How to Make Portable Horse Panels Yourself

If you follow me on Facebook or Instagram then you’ve likely seen the post teasing my DIY Portable Horse Panels project. I had a lot of people ask me to share the details on how I made my panels, so that’s exactly what I’m doing today. 🙂

set up horse panels 2

First though, let me explain why I made my own horse panels versus buying some already made. There are actually a couple of reasons:

  1. I thought I could make them cheaper then the ones I’ve seen marketed by other companies.
  2. I wanted a special color no one had.
  3. I did a lot of research and was worried the set I could buy wasn’t constructed well enough that my horse wouldn’t get her head caught in it.

I’m glad I did end up making my own because a friend of mine did buy a set online and while we were camping her horse did get her head through the rails and did pop that panel loose. I took video of that too and you can see it below.



Materials Needed for DIY Horse Panels

14 – Conduit Pipes

48 – 1.25 in Tees

16 – 1.25 in Elbows

8 – 1.25 in Cross

1 Can PVC Cement

3 cans of Valspar Spray Paint (I used Nautical but you choose the color and finish you like)

25 Long Zip Ties

6 – 8 Step in Posts (or you could use 3ft t-posts)


Step by Step Instructions for Building the Horse Panels

Before you begin you will need a Miter Saw to cut the conduit down to the correct sizes. I would also recommend you go ahead a day before hand and spray paint all of the Tees, Elbows and Crosses so they can dry. You’ll want to spray multiple them at least 2 times.

horse panel fittings


To Make One horse panel you need to:

Pipes cut

Step 1 – Cut the conduit into 6 pieces that are 30″ each. 6 pieces that are 16″ each. 2 pieces cut 13″. These 2 pieces should be 13″ from the end of the conduit pipe because you will use the wider end as the bottom of the panel. The wider bottom is shown as red in the drawing.

horse panels

Step 2 – Lay the pieces out on the ground how they will all go together. Use these pictures as your reference point.

Step 3 – Start with the bottom rail and then work your way through each piece until the panel is complete. Before you put all the pieces together, make sure you put glue around the inside each of the connector pieces (i.e. Tees, Elbows, Cross). When putting each piece together make sure you push the conduit and connectors all the way together so the conduit is as far inside each connecting piece as it can go.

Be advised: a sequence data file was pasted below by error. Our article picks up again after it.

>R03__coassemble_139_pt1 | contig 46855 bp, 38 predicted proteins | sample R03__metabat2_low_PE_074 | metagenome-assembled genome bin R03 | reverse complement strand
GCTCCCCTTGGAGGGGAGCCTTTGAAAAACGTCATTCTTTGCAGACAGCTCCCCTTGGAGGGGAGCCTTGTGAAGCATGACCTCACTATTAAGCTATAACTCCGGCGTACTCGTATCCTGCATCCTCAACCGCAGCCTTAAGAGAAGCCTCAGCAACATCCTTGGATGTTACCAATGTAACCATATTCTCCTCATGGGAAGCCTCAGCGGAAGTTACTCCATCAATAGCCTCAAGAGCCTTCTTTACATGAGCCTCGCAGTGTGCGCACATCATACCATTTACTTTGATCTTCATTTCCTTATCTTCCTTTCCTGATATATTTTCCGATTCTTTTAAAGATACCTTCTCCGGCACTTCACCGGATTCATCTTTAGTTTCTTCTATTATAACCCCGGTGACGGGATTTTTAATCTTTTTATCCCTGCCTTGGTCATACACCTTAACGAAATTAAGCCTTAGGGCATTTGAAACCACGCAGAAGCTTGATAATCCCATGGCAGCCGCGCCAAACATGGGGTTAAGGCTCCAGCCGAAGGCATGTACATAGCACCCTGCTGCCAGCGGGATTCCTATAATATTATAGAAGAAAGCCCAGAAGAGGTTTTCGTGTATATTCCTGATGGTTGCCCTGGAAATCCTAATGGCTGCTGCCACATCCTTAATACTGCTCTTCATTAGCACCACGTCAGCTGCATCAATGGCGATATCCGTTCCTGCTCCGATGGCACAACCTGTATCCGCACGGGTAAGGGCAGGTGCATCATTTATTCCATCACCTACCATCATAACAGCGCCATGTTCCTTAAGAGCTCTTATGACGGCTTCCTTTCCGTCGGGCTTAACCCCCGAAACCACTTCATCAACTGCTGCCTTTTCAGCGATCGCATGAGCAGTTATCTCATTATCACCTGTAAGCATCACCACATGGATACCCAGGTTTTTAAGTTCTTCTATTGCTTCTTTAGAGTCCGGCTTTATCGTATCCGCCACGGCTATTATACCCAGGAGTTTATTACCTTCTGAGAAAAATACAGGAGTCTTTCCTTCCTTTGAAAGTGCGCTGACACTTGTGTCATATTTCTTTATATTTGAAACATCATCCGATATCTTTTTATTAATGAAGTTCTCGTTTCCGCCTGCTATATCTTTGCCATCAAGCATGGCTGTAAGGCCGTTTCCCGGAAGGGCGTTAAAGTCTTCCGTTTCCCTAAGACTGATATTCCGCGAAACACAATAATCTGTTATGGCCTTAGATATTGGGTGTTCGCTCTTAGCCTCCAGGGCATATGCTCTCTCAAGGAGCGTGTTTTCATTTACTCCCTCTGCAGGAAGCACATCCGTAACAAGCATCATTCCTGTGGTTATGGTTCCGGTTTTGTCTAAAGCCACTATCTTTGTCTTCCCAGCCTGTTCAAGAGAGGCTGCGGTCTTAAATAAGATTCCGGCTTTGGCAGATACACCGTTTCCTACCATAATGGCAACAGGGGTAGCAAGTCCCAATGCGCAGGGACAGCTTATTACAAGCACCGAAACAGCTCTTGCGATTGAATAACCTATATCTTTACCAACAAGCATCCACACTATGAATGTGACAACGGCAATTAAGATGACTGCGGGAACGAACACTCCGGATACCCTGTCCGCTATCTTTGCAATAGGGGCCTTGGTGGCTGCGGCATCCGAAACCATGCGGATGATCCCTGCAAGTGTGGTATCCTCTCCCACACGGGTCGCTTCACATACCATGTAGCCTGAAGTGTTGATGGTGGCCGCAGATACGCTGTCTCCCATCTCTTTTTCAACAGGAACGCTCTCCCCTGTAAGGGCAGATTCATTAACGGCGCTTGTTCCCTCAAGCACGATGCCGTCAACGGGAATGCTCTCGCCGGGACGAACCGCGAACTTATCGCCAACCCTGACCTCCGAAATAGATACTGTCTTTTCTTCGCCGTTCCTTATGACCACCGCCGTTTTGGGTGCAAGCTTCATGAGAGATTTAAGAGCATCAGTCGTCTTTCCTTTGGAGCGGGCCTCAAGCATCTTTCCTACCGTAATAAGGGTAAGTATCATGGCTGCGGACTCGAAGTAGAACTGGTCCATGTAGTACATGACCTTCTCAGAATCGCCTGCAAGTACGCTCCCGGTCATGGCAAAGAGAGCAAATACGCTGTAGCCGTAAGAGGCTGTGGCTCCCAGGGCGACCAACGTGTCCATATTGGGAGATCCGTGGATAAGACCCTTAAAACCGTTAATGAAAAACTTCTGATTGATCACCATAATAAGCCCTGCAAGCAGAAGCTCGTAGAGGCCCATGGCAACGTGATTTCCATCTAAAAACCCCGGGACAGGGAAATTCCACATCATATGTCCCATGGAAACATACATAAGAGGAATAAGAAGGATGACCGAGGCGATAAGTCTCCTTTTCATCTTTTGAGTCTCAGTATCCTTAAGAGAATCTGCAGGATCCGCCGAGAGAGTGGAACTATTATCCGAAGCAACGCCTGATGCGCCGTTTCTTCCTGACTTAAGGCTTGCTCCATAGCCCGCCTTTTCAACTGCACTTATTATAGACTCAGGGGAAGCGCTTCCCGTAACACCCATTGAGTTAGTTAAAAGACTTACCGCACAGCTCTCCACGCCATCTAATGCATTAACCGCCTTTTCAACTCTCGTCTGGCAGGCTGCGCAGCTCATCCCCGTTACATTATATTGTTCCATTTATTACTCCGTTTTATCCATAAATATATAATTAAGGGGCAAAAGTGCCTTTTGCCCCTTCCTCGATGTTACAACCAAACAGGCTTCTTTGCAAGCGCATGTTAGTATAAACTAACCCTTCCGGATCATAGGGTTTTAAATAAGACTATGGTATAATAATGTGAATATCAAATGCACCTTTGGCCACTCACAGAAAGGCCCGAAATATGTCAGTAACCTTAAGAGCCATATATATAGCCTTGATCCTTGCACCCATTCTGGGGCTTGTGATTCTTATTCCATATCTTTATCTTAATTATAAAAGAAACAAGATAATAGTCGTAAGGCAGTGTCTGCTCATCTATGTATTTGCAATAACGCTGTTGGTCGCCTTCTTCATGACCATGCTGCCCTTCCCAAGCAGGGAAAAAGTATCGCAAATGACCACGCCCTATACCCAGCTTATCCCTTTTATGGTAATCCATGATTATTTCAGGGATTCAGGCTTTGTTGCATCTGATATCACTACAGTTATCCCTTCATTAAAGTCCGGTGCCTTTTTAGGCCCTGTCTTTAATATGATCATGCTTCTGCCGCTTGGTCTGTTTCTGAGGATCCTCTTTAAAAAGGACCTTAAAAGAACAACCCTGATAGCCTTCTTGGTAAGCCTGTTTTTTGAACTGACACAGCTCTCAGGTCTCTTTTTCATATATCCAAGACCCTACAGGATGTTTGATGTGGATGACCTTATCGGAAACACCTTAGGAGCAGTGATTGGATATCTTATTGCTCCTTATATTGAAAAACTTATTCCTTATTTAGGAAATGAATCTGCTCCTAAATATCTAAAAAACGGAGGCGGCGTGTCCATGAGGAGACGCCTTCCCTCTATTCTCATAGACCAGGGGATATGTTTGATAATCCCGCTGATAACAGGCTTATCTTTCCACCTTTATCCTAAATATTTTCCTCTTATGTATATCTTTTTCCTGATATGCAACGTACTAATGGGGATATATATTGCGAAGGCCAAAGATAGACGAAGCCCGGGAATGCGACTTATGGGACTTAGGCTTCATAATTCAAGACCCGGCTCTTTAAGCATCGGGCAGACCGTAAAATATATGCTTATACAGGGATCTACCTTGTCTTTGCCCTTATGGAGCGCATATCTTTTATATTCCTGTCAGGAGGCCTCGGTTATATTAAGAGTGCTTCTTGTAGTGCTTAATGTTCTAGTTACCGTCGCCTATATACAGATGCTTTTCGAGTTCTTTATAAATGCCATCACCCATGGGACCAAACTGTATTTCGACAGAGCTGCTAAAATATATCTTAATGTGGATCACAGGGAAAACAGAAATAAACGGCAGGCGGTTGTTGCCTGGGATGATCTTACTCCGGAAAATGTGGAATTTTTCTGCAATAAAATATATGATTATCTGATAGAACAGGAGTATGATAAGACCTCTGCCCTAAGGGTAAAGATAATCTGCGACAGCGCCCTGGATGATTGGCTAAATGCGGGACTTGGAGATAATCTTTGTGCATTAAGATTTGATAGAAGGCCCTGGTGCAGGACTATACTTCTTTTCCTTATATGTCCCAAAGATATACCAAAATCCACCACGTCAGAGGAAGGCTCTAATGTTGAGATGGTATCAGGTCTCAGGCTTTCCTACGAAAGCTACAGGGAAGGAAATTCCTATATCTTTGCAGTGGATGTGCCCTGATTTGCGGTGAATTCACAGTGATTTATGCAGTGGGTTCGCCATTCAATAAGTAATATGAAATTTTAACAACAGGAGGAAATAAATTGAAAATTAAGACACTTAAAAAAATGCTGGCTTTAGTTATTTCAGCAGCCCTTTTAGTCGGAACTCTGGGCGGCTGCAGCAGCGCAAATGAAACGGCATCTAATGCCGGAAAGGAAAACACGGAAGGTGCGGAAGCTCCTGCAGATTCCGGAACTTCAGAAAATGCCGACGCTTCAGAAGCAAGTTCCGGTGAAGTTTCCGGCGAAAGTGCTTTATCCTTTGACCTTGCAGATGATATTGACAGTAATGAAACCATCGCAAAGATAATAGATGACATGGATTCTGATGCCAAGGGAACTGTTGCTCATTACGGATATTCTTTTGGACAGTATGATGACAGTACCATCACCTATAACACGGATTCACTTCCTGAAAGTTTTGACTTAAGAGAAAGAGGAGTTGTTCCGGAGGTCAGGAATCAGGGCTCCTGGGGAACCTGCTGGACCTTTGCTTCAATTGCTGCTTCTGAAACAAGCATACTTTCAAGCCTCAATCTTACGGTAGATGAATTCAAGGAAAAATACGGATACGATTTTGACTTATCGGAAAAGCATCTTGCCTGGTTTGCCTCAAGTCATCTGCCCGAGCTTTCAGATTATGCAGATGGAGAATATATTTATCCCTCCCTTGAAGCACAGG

horse panels

You’ll continue to repeat this process for each panel you make. The material list above will make 8 horse panels that are around 5 foot in length each. If your unsure how to do something, please leave a comment below. I’ll answer all questions there so that anyone else who might have the same question can see it.


How to Set up the DIY Panels

Now for the fun part! The set up is actually pretty easy.

I used my trailer as one of the walls but you don’t have to do that. I did it so the box area for my horse was larger.

set up horse panels

First you will need to drive a step post into the ground where you want your first panel to be set up. Once it’s in the ground, position one end of the panel beside it so you can zip tie the end to the post. The post is use to keep the panels sturdy. Next, grab your send panel and position it inline with the first and then zip tie the two ends together. If you are not using your trailer as a side, then at the end of the second panel (i.e. corner of the box) place another step in post and zip tie it to the panel end. Now repeat this process until your have all 4 sides complete and then you’re done! If you are setting up all 4 sides, make sure you don’t connect one of the corners so you are able to put your horse in and out of the box area.


That’s it! Not to complicated or hard! If you make these and use them, I’d love to hear from you and what you think of them in the comments below! 🙂



1 ping

Skip to comment form

  1. Anissa Anderson

    Cost wise, did they come out less expensive than buying ready made?

    1. NC Cowgirl

      Yes less costs and the only thing you have to do different from ordering the kit, is cut your own pipes. Otherwise, the kit you can buy online does not come put together. So you’re just buying the materials for them and paying more.

  2. sarah

    Looks awesome! I do wonder if my horses would respect it. I suspect my mare would (unless something looked extra tasty) but my gelding may think it is a toy. 😉 I’d probably practice containing him while he’s still in a pasture at home first. I’m tempted to try this though! How much do you think it ended up costing you?

    1. NC Cowgirl

      Hey Sarah, if you think you’re horse wouldn’t respect it, I definitely recommend trying it at home. Rumor never tested it but she’s the type of horse that wouldn’t. The total cost was around $216.

  3. Sheri Simms

    I have been thinking about ordering more one, but thought I can build this myself. Then I saw your plans on FB. Will fallow your plans and let you know. Thank you

  4. Sarah

    The supplies aren’t adding up for me. Should be 48 tees, 16 elbows and 20 sticks of conduit for 8 panels!?

    1. NC Cowgirl

      Hi Sarah – You shouldn’t need 20 sticks of conduit if you cut it right. You will need 48 Tees and 16 elbows. I’ve updated the post to make it accurate for 8 panels. Thanks for catching that!

  5. melanie

    how long of conduit do I buy

    1. NC Cowgirl

      Hi Melanie – I believe the pieces we bought were 11 or 12 ft long.

  1. 39 Camping Essentials for You and Your Horse | Horse Camping Checklist

    […] Panels – now depending on where you camp you might or might not be able to use these. But I keep them packed in my trailer for every trip. (BTW, if you don’t have any, check out my DIY Build Your Own Panels Post) […]

Leave a Reply

Your email address will not be published. Required fields are marked *

CommentLuv badge